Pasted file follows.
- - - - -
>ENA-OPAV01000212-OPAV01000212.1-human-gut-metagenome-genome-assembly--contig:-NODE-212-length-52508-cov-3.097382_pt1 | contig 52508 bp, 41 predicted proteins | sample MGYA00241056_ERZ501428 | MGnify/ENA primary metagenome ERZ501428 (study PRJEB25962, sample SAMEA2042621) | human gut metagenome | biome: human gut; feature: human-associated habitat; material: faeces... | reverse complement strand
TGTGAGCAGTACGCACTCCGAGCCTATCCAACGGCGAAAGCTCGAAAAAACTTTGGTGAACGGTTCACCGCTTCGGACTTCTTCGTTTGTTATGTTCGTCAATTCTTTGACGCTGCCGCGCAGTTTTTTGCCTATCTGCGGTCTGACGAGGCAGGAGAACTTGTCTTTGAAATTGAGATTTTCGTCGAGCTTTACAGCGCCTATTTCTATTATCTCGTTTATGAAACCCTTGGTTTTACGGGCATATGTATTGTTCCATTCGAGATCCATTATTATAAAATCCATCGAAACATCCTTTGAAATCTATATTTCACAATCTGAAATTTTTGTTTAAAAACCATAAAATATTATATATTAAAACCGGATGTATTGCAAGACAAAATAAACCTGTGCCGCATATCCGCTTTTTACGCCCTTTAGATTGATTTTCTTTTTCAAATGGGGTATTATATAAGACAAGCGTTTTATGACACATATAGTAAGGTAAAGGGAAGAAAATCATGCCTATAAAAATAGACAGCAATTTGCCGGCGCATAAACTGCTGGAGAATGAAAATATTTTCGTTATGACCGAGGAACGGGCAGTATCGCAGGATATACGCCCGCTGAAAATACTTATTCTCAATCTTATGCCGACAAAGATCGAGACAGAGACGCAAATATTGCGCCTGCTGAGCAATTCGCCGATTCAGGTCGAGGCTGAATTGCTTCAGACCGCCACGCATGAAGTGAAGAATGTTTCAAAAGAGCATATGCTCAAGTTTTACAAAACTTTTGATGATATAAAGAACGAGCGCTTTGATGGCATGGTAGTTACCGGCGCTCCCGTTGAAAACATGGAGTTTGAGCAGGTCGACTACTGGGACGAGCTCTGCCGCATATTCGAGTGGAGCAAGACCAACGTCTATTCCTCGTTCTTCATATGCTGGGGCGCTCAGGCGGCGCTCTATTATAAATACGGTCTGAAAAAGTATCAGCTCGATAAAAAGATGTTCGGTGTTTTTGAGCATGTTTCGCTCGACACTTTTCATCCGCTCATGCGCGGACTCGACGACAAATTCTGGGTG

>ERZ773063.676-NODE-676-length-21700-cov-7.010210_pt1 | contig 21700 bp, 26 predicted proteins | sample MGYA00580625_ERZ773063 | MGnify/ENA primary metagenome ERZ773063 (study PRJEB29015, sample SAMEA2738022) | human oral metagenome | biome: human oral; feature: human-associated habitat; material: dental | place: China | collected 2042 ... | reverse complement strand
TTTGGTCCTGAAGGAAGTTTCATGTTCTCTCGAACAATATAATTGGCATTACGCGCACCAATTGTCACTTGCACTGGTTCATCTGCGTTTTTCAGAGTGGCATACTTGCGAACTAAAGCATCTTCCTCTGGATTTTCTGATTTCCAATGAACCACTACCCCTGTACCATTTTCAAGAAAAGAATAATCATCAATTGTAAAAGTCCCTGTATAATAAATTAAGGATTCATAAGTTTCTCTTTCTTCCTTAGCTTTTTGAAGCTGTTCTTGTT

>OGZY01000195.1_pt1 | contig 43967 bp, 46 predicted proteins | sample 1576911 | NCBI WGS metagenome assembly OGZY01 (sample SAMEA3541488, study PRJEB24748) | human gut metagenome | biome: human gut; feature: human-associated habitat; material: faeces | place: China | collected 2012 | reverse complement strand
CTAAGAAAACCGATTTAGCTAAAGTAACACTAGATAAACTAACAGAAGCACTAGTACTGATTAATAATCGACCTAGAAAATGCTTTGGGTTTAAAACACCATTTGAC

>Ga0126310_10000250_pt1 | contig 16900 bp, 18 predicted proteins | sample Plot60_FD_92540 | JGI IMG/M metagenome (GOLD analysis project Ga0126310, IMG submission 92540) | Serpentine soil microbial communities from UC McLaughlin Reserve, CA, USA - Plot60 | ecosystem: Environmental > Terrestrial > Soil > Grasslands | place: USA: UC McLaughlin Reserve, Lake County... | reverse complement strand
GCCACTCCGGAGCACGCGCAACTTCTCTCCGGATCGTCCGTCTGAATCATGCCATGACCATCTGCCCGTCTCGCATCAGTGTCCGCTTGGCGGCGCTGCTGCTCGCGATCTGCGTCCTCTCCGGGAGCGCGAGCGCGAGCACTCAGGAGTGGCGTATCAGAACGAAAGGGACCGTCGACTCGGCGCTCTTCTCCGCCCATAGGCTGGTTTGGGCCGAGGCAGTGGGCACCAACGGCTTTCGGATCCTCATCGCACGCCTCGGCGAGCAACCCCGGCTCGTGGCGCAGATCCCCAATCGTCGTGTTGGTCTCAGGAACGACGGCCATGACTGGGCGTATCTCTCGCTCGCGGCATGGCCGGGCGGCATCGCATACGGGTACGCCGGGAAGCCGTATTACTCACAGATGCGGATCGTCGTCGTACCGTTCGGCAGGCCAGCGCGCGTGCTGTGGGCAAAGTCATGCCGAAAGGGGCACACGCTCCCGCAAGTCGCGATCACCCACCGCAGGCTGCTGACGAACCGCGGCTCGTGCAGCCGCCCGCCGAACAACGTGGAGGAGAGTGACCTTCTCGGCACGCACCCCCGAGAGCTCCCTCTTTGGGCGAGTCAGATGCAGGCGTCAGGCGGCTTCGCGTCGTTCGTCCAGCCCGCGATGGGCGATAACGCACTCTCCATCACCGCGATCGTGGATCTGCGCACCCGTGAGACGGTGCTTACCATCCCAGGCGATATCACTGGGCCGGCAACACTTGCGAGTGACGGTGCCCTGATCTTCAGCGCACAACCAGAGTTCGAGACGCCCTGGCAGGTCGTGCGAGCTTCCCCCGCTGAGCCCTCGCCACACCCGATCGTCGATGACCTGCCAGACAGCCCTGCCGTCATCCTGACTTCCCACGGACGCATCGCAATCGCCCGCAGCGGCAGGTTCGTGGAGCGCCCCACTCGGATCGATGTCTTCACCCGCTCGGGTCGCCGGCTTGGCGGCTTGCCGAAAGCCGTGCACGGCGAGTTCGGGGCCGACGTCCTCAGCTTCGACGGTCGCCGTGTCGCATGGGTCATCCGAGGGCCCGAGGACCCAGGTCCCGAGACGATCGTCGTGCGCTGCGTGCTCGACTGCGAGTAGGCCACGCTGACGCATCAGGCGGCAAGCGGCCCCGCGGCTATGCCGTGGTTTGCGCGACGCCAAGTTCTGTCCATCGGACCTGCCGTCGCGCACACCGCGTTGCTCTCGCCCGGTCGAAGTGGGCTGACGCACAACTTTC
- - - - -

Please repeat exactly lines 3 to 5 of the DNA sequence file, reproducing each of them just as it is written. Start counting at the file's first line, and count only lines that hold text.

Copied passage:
>ERZ773063.676-NODE-676-length-21700-cov-7.010210_pt1 | contig 21700 bp, 26 predicted proteins | sample MGYA00580625_ERZ773063 | MGnify/ENA primary metagenome ERZ773063 (study PRJEB29015, sample SAMEA2738022) | human oral metagenome | biome: human oral; feature: human-associated habitat; material: dental | place: China | collected 2042 ... | reverse complement strand
TTTGGTCCTGAAGGAAGTTTCATGTTCTCTCGAACAATATAATTGGCATTACGCGCACCAATTGTCACTTGCACTGGTTCATCTGCGTTTTTCAGAGTGGCATACTTGCGAACTAAAGCATCTTCCTCTGGATTTTCTGATTTCCAATGAACCACTACCCCTGTACCATTTTCAAGAAAAGAATAATCATCAATTGTAAAAGTCCCTGTATAATAAATTAAGGATTCATAAGTTTCTCTTTCTTCCTTAGCTTTTTGAAGCTGTTCTTGTT

>OGZY01000195.1_pt1 | contig 43967 bp, 46 predicted proteins | sample 1576911 | NCBI WGS metagenome assembly OGZY01 (sample SAMEA3541488, study PRJEB24748) | human gut metagenome | biome: human gut; feature: human-associated habitat; material: faeces | place: China | collected 2012 | reverse complement strand